Presidential election will be rigged?


By Stephen Dietrich, Managing Editor

Republican presidential candidate Donald Trump warned supporters to be vigilant in November, suggesting in no uncertain terms that the general election could be rigged.
Trump is right — vote rigging is possible. Experts have warned about this for decades.

The statement caused an immediate media backlash, and liberal journalists in an uproar accused Trump of attacking the very foundation of democracy. And to these media talking heads’ credit, it does sound like a tale from the pages of a John Grisham novel -  a secret conspiracy to rig electronic voter machines and steal elections, put in place by establishment power brokers as a way to keep conservatives in line. It’s uncovered by a plucky mathematics wiz, who faces dangerous opposition at every turn. She races in time to get the word out… but no one would believe her?  It sounds too fantastic for most voters to believe, but it’s not.

The threat is very real. It COULD be happening in the United States right now.

That’s according to The Wichita Eagle, which recently reported on Wichita State University mathematician Dr. Beth Clarkson and her multi-year struggle to discover the truth behind suspected widespread voter fraud across Kansas — and possibly the entire United States, and that very thought is unacceptable.

It all traces back to electronic voting machines, and Clarkson is on a mission to uncover the truth.  “Roughly 70 percent of states in the U.S. use some form of electronic voting,” according to CBS News reporter Mireya Villarreal, and hackers say the problems with electronic voting machines have been around for years.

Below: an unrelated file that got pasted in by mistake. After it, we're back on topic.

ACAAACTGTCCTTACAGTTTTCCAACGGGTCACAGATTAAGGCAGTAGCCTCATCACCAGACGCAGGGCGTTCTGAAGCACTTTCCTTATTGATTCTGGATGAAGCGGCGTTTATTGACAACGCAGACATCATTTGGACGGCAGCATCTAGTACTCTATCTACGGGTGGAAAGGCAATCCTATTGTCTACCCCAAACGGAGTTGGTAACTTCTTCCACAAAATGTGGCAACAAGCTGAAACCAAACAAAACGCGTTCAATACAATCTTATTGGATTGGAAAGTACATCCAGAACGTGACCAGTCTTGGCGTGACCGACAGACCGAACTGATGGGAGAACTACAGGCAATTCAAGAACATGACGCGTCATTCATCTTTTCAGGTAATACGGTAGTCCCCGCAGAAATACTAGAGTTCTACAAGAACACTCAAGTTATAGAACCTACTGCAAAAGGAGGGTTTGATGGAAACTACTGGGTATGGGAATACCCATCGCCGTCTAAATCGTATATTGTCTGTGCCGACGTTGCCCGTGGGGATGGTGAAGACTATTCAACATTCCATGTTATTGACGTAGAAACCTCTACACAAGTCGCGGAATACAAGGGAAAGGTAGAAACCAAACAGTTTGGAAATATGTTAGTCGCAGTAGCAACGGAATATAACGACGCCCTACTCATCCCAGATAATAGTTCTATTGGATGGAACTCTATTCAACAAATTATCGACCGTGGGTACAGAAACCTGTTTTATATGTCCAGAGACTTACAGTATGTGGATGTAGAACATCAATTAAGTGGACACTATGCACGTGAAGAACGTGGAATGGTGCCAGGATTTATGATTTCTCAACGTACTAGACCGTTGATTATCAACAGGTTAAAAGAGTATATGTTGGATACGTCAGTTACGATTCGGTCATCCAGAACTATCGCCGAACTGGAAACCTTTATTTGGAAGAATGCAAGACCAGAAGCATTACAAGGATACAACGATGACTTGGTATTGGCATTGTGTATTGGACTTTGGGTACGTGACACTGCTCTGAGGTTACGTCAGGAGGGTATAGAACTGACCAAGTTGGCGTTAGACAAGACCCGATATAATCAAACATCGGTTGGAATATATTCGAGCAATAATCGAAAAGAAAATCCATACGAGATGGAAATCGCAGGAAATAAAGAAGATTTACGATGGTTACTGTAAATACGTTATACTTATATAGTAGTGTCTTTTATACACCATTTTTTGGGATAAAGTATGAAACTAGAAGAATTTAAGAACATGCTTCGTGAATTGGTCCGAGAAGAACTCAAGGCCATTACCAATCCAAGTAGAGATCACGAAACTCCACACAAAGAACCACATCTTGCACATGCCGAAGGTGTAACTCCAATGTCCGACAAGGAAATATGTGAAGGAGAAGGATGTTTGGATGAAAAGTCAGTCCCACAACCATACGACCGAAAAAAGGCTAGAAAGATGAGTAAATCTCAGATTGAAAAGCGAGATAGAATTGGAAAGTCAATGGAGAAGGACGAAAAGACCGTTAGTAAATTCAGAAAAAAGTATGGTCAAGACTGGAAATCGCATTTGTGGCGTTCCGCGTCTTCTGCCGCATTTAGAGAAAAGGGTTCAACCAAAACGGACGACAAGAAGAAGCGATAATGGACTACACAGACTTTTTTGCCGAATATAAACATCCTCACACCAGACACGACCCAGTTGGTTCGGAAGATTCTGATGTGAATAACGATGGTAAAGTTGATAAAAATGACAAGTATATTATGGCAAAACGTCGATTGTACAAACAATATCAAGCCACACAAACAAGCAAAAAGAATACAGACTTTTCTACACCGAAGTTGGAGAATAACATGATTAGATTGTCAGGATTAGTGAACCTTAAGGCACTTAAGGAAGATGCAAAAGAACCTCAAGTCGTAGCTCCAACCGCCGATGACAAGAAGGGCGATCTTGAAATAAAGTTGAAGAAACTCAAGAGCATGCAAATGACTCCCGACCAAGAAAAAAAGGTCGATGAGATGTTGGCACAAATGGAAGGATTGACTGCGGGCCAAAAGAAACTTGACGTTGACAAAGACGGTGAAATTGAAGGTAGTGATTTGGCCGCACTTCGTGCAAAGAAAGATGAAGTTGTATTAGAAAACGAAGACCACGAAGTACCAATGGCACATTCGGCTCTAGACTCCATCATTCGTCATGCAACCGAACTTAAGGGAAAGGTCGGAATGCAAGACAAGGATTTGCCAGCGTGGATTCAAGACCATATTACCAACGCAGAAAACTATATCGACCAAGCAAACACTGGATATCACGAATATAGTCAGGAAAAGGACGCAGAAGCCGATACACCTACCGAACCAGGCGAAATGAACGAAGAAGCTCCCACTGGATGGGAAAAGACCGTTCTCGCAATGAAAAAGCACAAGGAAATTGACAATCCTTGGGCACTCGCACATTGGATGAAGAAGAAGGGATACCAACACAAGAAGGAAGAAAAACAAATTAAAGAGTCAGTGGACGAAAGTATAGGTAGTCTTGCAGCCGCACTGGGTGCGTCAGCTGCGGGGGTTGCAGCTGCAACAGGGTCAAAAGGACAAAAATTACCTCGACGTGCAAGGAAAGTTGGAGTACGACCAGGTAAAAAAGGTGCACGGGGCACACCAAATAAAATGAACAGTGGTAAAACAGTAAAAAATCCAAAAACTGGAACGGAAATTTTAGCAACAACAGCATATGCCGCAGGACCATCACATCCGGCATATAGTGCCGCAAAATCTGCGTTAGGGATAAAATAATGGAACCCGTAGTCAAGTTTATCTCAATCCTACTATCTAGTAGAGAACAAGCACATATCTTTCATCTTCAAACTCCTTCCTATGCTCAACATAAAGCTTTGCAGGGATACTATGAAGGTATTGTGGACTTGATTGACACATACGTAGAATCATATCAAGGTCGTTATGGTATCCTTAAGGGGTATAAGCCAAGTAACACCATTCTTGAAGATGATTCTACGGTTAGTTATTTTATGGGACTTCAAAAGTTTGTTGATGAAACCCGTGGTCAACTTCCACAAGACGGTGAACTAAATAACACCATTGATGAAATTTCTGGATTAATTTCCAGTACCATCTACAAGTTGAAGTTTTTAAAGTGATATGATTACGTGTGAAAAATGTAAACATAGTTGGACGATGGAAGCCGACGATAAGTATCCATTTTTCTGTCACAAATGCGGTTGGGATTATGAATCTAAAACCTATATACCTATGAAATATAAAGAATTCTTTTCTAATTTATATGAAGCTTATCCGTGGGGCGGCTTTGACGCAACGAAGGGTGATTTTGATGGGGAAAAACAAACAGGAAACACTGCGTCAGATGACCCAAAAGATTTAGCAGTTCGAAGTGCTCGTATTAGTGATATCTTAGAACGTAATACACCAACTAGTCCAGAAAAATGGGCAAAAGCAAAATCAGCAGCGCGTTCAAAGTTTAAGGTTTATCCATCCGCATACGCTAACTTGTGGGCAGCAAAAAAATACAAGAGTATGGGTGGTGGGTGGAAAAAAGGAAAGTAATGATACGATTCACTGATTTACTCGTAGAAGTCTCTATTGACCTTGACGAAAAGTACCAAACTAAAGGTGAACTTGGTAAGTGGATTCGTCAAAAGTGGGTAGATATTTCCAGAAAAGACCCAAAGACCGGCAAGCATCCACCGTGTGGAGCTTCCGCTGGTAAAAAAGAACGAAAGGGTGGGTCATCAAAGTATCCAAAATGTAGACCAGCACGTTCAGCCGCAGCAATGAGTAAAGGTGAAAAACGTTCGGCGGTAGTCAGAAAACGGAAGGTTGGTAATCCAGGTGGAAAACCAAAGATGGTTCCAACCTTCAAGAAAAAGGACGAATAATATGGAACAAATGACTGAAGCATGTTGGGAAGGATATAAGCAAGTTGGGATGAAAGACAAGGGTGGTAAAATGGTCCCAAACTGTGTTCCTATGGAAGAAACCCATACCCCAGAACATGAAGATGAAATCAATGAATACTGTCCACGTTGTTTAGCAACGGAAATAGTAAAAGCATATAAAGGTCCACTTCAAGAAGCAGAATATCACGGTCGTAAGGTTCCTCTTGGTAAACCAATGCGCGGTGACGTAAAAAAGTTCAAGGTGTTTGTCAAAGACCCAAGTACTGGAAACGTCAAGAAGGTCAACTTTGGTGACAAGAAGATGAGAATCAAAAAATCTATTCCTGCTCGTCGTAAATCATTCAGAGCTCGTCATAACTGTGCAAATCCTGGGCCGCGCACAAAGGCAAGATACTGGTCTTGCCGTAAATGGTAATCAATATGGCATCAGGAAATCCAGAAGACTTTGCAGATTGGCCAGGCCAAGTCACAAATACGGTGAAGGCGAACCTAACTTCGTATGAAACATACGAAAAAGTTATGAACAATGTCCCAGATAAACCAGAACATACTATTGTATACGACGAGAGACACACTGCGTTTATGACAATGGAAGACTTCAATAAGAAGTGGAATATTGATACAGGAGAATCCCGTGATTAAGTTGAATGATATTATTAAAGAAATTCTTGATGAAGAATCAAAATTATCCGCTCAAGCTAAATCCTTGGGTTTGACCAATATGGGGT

“The machines and the software are old and antiquated. But now with millions heading to the polls in three months, security experts are sounding the alarm.”

Clarkson, a certified quality engineer with a doctorate in statistics, has been sounding this same alarm for years. She says her calculations from the November 2014 election showed “inexplicable discrepancies” that suggested “some voting systems were being sabotaged.” After analyzing election returns at a precinct level, Clarkson found that candidate support was connected to the size of the precinct.

In Republican primaries specifically, she claims numbers indicate a bias against Tea Party conservatives in favor of Republican establishment candidates.

The problem isn’t limited to Kansas, either, and Clarkson wasn’t the first to note such U.S. election anomalies. Concerns over the integrity of U.S. elections have been widespread for years.

A 2012 paper found possible evidence that Mitt Romney’s primary win over more hardliner conservatives was aided by the same type of electronic voting patterns.

More recently, opponents of Democratic presidential candidate Hillary Clinton argued that election fraud was repeatedly committed throughout her 2016 primary win against Vermont Sen. Bernie Sanders. One Stanford research paper suggested the odds that Clinton did NOT commit widespread fraud in the primary to be 1 in 77 billion.  “For $15 and in-depth knowledge of the card, you could hack the vote,” Brian Varner, the principle researcher at software security company Symantec, told Villarreal during a demonstration.

So what can be done against this?

Authorities must implement a national audit system for electronic voting machines. To get them to comply, voters must demand it.

Clarkson went to court to get access to the paper audit trails from voting machines, but a district court ruled she couldn’t have access to those paper trails.  That is troublesome.

The very foundation of our American democracy is based on the integrity of our elections. The very notion that it is plausible that any of our elections could be rigged is totally and completely unacceptable.

So Trump is right. We need to be vigilant. We need to heed the warnings of experts.

It’s time we demand a national audit of these systems.
Our democracy depends upon it.

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